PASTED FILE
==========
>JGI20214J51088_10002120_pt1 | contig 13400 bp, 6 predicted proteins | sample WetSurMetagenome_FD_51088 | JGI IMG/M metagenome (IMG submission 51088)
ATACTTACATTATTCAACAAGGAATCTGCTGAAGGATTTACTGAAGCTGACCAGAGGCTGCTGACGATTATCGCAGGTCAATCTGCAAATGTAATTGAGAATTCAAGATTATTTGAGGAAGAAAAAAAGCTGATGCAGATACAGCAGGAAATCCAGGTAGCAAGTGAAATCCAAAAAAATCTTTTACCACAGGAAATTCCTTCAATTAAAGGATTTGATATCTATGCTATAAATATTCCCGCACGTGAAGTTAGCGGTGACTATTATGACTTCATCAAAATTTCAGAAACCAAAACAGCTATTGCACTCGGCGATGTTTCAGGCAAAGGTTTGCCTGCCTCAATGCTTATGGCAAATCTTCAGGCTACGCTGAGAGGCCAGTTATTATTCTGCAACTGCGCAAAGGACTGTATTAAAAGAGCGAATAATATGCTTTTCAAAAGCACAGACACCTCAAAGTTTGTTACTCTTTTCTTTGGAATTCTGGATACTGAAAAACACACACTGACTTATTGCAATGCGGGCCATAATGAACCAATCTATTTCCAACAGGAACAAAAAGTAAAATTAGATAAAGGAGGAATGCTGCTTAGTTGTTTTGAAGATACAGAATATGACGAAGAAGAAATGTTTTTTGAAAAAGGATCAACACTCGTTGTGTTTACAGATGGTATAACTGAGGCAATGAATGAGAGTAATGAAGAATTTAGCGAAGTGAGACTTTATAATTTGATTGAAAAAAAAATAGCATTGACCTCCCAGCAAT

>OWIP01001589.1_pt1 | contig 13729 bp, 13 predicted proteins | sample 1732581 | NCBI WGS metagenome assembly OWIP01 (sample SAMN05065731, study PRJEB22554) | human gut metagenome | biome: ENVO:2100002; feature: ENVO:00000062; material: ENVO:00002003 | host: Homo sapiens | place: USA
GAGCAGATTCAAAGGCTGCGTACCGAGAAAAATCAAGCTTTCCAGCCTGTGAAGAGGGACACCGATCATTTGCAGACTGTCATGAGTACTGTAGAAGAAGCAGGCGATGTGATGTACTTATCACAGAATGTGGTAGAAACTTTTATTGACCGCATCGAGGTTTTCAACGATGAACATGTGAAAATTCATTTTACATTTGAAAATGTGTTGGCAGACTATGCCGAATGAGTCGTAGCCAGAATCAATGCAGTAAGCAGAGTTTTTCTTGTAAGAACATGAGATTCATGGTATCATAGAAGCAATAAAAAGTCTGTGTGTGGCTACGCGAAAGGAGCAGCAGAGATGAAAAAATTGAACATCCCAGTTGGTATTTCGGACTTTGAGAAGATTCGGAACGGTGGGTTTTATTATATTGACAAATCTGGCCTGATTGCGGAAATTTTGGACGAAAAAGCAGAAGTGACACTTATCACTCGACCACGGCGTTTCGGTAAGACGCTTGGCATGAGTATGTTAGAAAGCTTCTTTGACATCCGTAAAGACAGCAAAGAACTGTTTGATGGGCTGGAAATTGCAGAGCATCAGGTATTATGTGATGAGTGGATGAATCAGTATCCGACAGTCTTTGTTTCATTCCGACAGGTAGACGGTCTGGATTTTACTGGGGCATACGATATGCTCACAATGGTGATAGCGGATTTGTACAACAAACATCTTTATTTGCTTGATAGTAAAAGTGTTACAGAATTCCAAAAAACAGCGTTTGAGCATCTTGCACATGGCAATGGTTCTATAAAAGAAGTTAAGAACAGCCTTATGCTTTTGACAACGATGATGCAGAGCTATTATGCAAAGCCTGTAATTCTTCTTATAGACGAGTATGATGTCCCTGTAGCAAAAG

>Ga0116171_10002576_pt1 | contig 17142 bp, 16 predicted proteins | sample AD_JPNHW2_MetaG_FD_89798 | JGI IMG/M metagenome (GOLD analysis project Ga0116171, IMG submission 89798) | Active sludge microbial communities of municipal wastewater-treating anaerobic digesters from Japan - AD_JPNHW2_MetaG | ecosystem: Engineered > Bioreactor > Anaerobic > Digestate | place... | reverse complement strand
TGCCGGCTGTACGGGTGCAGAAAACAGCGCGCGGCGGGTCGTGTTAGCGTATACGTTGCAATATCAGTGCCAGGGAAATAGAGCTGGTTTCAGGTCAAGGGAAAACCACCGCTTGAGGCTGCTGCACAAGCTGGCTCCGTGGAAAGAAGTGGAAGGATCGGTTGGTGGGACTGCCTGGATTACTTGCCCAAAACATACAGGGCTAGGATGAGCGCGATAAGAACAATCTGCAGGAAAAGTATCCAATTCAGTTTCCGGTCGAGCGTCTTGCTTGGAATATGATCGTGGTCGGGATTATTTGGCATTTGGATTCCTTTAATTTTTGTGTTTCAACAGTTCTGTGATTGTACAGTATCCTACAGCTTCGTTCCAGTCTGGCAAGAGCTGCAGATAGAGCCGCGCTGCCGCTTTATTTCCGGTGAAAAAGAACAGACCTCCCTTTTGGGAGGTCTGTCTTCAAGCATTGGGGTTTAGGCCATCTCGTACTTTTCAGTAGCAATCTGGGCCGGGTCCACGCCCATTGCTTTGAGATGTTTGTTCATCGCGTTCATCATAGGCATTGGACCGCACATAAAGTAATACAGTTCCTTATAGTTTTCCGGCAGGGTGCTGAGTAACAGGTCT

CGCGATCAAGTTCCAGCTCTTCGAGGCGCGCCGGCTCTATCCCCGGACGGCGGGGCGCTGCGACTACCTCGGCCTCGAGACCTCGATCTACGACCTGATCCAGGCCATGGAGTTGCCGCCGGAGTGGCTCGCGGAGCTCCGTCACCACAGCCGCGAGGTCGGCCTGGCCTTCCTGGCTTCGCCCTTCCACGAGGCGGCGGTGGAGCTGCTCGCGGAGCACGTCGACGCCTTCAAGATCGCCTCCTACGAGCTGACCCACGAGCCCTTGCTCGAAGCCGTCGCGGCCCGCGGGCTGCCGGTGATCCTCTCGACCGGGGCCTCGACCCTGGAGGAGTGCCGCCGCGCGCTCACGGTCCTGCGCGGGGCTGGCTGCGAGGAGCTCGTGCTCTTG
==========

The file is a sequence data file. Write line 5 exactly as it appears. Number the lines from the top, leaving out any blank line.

>Ga0116171_10002576_pt1 | contig 17142 bp, 16 predicted proteins | sample AD_JPNHW2_MetaG_FD_89798 | JGI IMG/M metagenome (GOLD analysis project Ga0116171, IMG submission 89798) | Active sludge microbial communities of municipal wastewater-treating anaerobic digesters from Japan - AD_JPNHW2_MetaG | ecosystem: Engineered > Bioreactor > Anaerobic > Digestate | place... | reverse complement strand